I couldn’t have wished for a better start. Everyone in Kamura has a tirelessly can-do attitude to hunting, and it was thanks to their encouragement, as well as my son’s bafflingly casual attitude to questing, that I got to see for myself that I really could just go kill a weird new monster that spat poison or threw things, that a good enough strategy was “Keep out of the way and attack when it’s safe to do so” with little idea of combos, resistances, or the skill to consistently attack softer body parts. It started to feel like quests were set up just so I could knock them down, and those one-star, two-star, three-star quests I used to fruitlessly throw myself against all kept falling, first time (co-op and solo).
It felt, well, weird. I shouldn’t be doing this. I shouldn’t be this goo- OK, I realise clearing a three-star quest isn’t all that far above “Well done, you know how to hold a controller” but… this isn’t how Monster Hunter games usually go for me. The only logical conclusion is that I’m not any better than I’ve always been and instead Rise must be Monster Hunter: Let’s Make Rubbish Players Feel Good About Themselves Edition. So, I ask my son — the teen who effortlessly kills bosses I’ll never see in other Monster Hunter games just to pass the time — if Rise is easy. It’s got to be easy, hasn’t it?
“I think it’s about the same asMonster Hunter World.”
This, to me, is like hearing about Super Mario Bros. cloud-bush shenanigans all over again. I was bad at World, so bad I couldn’t even get the PC version of the game to recognise my normally reliable Xbox One controller, and I’m supposed to believe it’s roughly as difficult as Rise? But… but that would mean I could’ve been carving and crafting my way through these games years ago and I just… didn’t?!
At least Magnamalo, the extremely violent entity believed to be responsible for the early “rampages” that threaten Kamura and a watershed moment in the game, would set things straight and definitively end this bizarre lucky streak I’ve blundered my way into. I almost prove myself right as the fight goes right down to the wire and finishes on a real action movie moment — with no retries remaining, dwindling supplies, and a charging Magnamalo, it really did all depend on one perfect shot.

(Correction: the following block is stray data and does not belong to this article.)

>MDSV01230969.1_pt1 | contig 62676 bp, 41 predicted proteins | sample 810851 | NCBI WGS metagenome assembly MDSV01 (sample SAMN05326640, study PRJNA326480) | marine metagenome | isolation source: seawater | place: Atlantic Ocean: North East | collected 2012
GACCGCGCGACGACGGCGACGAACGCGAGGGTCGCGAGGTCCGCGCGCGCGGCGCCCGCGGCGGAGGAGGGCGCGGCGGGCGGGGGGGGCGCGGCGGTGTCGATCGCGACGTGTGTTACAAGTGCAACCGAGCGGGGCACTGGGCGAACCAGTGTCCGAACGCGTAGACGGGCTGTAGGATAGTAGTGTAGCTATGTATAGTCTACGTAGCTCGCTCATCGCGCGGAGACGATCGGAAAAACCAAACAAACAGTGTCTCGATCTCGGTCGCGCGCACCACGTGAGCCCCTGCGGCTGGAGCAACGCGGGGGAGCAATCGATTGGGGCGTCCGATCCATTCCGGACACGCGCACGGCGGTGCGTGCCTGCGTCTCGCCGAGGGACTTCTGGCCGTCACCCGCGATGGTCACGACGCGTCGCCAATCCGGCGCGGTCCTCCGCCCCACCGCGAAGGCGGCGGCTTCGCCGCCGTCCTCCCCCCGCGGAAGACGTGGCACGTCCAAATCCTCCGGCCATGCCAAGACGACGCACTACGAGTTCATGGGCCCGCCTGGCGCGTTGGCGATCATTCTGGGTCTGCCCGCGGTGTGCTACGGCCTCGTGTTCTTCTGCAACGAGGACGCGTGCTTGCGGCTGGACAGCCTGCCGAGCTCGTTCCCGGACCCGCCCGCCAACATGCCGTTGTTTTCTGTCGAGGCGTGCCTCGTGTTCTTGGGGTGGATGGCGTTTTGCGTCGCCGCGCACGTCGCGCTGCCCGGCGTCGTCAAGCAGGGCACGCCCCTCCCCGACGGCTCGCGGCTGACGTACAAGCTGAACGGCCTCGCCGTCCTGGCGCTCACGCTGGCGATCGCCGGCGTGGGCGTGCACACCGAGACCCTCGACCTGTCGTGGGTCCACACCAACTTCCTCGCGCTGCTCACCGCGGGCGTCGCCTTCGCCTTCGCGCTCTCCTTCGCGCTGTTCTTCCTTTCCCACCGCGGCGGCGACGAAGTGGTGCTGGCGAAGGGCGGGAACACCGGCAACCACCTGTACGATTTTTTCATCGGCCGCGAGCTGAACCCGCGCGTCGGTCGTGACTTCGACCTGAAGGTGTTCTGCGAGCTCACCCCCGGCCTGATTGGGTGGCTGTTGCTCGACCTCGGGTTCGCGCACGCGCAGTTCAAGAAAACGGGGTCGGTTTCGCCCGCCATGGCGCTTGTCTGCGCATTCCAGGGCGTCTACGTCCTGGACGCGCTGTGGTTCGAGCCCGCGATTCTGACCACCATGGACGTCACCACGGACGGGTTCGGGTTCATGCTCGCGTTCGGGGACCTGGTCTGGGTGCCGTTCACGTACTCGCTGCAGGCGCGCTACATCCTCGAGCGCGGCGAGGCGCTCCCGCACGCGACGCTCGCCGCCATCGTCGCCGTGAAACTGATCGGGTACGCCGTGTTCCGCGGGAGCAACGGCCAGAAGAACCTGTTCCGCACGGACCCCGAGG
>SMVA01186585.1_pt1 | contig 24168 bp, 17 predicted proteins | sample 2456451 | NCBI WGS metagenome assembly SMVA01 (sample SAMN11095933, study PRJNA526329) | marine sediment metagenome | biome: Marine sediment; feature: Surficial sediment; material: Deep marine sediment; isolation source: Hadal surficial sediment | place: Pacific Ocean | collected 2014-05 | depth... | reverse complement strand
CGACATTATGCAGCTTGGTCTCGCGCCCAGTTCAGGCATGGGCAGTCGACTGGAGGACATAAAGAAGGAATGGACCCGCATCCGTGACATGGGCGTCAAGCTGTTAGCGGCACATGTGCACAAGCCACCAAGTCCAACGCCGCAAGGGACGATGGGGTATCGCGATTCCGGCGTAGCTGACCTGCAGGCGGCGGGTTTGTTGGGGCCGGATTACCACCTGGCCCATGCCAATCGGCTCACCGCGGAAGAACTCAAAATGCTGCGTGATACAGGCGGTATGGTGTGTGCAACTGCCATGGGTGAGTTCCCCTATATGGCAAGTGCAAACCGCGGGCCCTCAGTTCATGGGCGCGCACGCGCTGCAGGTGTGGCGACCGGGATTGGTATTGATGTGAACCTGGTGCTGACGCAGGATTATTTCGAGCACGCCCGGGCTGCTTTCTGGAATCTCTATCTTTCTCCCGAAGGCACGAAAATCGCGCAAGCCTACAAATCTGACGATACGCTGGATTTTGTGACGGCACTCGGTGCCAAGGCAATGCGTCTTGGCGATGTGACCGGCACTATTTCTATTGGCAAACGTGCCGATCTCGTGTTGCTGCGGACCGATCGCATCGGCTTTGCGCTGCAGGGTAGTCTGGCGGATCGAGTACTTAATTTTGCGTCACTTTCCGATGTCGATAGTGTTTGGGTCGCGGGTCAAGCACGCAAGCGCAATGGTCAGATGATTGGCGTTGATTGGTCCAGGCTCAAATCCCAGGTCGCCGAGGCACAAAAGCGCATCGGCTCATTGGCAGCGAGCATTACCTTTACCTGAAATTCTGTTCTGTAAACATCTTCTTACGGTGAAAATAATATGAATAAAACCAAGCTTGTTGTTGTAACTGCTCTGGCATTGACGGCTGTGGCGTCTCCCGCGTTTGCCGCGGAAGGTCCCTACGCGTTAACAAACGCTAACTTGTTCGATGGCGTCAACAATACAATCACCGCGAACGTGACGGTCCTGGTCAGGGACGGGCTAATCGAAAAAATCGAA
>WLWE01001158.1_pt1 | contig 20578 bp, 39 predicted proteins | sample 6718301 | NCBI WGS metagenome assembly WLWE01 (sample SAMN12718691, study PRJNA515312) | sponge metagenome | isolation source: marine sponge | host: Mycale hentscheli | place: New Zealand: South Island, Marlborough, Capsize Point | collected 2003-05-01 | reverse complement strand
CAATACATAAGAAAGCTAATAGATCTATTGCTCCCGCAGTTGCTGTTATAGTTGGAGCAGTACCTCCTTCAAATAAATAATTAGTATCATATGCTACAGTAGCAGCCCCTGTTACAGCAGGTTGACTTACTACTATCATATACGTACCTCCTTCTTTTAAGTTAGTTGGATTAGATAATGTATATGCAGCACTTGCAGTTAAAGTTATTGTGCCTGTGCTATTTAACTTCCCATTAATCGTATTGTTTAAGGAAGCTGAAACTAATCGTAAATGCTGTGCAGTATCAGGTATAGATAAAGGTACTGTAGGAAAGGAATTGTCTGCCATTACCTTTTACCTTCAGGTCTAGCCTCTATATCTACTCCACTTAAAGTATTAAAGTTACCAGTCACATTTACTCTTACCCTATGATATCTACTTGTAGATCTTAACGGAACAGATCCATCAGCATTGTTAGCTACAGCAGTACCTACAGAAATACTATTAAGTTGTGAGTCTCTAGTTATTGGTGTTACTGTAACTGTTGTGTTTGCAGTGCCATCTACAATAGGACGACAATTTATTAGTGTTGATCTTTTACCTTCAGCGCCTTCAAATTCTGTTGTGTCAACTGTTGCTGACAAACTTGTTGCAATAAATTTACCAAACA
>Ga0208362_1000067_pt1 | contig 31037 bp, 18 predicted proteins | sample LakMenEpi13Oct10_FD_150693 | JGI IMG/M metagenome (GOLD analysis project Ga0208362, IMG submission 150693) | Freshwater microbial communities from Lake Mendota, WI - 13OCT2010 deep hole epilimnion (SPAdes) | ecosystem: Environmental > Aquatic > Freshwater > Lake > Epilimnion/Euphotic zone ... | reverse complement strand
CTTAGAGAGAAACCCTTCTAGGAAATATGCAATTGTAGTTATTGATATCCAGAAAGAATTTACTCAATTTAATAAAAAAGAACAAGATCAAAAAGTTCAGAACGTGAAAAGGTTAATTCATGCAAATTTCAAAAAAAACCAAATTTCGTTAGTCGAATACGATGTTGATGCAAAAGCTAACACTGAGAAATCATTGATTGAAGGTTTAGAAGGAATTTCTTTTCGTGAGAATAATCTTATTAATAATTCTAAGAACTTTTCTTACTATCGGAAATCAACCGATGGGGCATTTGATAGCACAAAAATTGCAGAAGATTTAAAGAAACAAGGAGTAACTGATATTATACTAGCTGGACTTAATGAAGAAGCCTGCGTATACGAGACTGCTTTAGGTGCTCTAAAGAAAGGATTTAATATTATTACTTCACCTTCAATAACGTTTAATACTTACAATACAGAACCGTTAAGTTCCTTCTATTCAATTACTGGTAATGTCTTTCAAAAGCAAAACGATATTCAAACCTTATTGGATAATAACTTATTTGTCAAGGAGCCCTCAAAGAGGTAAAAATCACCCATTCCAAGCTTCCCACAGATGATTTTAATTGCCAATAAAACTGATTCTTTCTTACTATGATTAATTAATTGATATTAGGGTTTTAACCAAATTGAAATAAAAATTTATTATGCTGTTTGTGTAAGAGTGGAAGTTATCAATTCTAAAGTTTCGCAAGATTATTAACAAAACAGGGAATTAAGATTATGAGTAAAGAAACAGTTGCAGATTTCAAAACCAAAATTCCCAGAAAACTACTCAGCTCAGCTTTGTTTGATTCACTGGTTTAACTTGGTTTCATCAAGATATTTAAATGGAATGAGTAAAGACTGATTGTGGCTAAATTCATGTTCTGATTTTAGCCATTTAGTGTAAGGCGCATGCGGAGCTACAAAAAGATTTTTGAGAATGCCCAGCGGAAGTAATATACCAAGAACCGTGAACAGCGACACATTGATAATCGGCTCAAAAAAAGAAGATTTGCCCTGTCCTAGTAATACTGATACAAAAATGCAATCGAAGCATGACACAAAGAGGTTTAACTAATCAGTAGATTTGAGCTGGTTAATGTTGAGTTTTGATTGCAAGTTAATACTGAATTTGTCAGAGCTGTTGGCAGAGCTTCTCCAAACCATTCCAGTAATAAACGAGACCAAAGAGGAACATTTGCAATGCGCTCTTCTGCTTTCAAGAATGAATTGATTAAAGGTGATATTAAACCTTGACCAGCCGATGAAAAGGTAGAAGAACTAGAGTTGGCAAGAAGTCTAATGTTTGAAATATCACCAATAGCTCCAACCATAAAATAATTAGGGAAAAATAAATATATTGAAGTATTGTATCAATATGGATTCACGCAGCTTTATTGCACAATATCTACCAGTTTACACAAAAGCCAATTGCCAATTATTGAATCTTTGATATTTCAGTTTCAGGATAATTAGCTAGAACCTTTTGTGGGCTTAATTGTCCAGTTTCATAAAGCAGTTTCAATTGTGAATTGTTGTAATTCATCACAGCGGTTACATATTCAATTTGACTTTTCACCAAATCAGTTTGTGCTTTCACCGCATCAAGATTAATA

I could’ve cried. I think I did, actually. Almost two decades of mediocrity swept away in an instant and replaced with certified mild competence and a bundle of fresh quests
I’ve never seen Monster Hunter’s credit sequence outside of somebody else’s YouTube video before now — I could’ve cried. I think I did, actually. Almost two decades of mediocrity swept away in an instant and replaced with certified mild competence and a bundle of fresh quests. At that point I finally stopped worrying about being good or bad or how Rise compares to its peers and just carried on: at the time of writing I’ve run out of single player quests to unlock and in multiplayer I’m one productive half of an unstoppable Monster Huntin’ family duo; I think the last time I felt this utterly content in a team I was playing Phantasy Star Online.
Is Rise easier or more streamlined than the vast expanses of Generations Ultimate or World that came before it? Maybe. Have I experienced more of Rise than any other Monster Hunter game ever and finally found the one version of the game I will happily play until my thumbs drop off? Definitely.
And if I can do all this, then I know you — perhaps another interested-but-nervous monster hunter in the making — can do it, too.
Are you getting battered by Bombadgys or are you mangling Mizutsunes and wrestling with Rathalos? Let us know in the comments below!